Friday, 18th July 2014

New technology uses social media to keep track of water levels

Article published by The Guardian on 17th July 2014

A new tool monitors river levels and publishes data via social media, helping prepare both citizens and businesses for the impacts of climate change.

Riverside homeowners across England and Wales can rest easy in their beds tonight. After a few weeks of good weather (by British standards), the risk of watercourses breaking their banks are minimal.

Of course, that could quickly change. All it would take is a freak summer storm for water levels to rise rapidly – a scenario all the more probable as climate change takes hold. Whatever the weather, though, a new web-based tool promises to keep householders and business owners abreast of changing river patterns.

“We have created a system for anyone who needs to know the current status of any river in England and Wales”, explains Rod Plummer, Managing Director of Shoothill, the Shrewsbury-based software firm behind the new GaugeMap service.

‘Tweeting’ rivers

Using cloud-based technology, Shoothill takes information based on river gauges operated by the UK Environment Agency (EA) and publishes it via Twitter. Users of the social media platform can subscribe to any of the 2,400 different Twitter accounts, each corresponding to a separate EA guage.

Tweets go out twice a day, although the system is designed to provide up to four updates every our in extreme flood conditions. If Twitter account holders want more information, they can log in through to an interactive map hosted on the GuageMap website.

Water UK, a membership-body representing the water industry, describes the services as a “great educational tool” for informing the public about rivers and water bodies in their area. “Over time, it will help demonstrate the link between weather conditions, river levels and flood risk”, says Neil Dhot, spokesperson for Water UK.

“There are ten million users of the UK’s waterways [so] there’s an enormous amount of stress on our rivers”, adds Plummer, who insists the data is useful for recreational, agricultural and industrial purposes as well as for flood situations.

Uppermost in mind are power generation companies, water utilities and waste firms, which are collectively responsible for about 70% of all water abstracted from non-tidal sources, according to a 2011 report by resource efficiency company WRAP. The agriculture, forestry and fishing sectors are also large water consumers, using around 17% of all abstracted water.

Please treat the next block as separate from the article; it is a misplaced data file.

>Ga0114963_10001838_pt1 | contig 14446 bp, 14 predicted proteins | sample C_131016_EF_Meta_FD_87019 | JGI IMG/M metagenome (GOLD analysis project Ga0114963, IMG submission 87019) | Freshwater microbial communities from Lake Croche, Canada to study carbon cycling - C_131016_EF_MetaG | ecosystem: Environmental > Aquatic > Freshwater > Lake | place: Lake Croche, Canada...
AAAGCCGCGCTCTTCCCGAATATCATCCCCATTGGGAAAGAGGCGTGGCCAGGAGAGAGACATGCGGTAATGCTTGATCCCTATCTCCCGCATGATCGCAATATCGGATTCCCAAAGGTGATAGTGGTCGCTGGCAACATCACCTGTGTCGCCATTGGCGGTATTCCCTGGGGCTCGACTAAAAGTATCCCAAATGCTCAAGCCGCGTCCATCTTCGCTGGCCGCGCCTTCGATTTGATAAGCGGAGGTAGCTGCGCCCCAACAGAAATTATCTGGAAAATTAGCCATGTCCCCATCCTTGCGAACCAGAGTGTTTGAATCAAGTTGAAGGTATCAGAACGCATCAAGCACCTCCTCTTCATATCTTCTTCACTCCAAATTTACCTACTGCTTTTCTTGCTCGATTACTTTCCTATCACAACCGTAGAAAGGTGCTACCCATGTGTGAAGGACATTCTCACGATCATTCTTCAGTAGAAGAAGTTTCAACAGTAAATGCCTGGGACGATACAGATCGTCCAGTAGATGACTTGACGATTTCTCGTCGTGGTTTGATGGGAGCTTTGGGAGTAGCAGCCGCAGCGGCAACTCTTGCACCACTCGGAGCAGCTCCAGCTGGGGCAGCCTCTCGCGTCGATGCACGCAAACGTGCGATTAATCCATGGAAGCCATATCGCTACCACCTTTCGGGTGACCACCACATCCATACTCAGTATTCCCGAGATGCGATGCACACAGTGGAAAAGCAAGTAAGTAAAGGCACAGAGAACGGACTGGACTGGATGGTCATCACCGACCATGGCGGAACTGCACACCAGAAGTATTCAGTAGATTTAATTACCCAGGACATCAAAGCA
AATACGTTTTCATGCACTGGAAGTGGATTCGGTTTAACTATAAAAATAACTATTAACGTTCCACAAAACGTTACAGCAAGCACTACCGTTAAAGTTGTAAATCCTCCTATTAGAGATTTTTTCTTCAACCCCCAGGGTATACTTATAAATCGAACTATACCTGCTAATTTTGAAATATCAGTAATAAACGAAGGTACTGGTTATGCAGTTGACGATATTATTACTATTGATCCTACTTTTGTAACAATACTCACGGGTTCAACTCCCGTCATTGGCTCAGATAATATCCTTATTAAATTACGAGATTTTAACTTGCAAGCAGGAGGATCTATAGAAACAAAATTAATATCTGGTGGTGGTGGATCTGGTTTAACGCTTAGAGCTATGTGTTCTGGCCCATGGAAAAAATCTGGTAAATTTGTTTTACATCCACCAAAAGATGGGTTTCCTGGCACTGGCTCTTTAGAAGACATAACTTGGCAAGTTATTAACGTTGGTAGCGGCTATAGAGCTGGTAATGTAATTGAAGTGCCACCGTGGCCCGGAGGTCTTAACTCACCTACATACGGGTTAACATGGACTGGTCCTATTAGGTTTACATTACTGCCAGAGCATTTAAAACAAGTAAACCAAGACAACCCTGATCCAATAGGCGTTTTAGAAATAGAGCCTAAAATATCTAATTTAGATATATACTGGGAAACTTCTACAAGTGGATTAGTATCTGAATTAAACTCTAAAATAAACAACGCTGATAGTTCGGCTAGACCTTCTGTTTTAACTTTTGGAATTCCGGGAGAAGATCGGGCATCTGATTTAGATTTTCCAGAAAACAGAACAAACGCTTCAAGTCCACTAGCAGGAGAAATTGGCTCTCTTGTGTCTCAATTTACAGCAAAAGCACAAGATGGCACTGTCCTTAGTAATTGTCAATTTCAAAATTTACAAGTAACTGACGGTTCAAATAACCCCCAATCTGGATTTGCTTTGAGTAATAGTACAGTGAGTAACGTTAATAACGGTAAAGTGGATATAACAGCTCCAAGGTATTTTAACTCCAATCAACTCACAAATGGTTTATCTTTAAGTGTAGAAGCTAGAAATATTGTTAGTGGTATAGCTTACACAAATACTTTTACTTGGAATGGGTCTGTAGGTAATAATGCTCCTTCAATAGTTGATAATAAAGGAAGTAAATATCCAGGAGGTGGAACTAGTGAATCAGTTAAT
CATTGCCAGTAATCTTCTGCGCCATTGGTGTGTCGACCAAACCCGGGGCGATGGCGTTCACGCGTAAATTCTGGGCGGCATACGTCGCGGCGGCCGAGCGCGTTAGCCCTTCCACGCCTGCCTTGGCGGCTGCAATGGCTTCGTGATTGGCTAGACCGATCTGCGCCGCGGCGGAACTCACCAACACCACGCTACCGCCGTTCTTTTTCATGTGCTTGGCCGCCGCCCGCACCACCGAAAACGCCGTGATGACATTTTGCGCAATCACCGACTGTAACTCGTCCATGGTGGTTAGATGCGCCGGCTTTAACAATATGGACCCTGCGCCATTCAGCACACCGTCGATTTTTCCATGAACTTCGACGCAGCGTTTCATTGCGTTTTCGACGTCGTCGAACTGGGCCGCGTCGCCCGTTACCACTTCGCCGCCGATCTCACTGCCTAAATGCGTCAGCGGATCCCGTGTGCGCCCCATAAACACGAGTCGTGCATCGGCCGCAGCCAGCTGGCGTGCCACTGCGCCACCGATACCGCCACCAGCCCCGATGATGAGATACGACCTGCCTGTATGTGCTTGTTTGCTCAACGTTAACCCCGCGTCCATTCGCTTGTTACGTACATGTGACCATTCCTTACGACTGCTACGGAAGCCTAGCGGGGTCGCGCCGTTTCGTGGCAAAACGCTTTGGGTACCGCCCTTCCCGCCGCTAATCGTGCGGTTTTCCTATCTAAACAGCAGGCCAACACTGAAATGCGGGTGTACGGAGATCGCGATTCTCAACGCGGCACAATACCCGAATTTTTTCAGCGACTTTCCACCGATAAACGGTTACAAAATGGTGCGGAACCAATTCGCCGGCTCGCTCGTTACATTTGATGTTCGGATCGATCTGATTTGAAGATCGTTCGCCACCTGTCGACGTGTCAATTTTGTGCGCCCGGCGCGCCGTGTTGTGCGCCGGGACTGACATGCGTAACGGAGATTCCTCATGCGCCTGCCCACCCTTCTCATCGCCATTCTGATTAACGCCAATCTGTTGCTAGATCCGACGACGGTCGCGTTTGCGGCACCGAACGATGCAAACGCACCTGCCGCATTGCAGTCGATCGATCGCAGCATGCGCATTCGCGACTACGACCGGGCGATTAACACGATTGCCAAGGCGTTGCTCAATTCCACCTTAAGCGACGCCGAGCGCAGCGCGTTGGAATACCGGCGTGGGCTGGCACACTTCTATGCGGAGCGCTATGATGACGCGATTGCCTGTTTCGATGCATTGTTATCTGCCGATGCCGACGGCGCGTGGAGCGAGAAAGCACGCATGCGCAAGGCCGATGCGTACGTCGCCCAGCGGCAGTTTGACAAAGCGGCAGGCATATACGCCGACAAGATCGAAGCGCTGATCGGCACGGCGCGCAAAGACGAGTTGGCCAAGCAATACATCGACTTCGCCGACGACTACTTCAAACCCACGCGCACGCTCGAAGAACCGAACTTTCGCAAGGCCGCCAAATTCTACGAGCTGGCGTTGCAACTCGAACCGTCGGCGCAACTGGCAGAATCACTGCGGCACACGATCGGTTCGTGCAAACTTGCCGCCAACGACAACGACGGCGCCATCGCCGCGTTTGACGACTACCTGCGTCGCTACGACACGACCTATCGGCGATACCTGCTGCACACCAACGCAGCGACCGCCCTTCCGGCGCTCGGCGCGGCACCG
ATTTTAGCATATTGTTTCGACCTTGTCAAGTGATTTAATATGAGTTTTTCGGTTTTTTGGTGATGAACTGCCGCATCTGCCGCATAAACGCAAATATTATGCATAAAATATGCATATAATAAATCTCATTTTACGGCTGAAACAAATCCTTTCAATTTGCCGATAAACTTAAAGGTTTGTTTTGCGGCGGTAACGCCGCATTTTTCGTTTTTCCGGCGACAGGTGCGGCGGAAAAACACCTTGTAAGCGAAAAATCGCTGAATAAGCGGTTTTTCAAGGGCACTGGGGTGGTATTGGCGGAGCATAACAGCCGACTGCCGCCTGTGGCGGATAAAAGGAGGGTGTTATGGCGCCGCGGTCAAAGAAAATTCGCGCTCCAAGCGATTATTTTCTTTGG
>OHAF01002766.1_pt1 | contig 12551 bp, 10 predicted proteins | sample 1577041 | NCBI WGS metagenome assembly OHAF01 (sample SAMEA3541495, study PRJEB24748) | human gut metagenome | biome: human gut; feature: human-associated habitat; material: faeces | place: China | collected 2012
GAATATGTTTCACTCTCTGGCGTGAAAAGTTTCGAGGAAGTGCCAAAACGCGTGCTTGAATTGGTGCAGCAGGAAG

“The ideal scenario would be to use the river levels to know when to take the water out”, says Plummer, noting that excessive extraction when rivers are running low could damage aquatic biodiversity as well as potentially endanger river users.

Insurers could feasibly benefit from the data tool too, Plummer suggests. Real-time river data not only enables them to evaluate their immediate risk liabilities, but it also equips them to allocate relief assistance where it is most needed. The same is true for local councils, car breakdown firms and other flood-support service providers.

The comparative simplicity of the tool should make it relatively easy to adopt overseas as well. Unlike flood warning systems, which rely on complex meteorological technology and specialist knowledge, water level gauges are low-cost and widely used around the world.

One important determinant of scaling the initiative is the availability of the relevant data. All too often, it isn’t publicly available. In that respect, the EA sees GaugeMap as a vindication of its decision to open up its datasets earlier this year. “This is exactly the kind of exciting use of our live data we hoped to see”, says EA chief executive Paul Leinster.

GaugeMap follows Shoothill’s hugely successful Flood Alerts service. Originally designed for Facebook, the flood mapping system is now hosted on the Environment Agency’s website as well as those of multiple media outlets. A winner in the 2012 Guardian Innovation Nation Awards, the interactive web-based service has had over 15 million hits since its launch two years ago. Plummer hopes the company’s new service will reach 50,000 unique users over the next 12 months.

The Guardian article:
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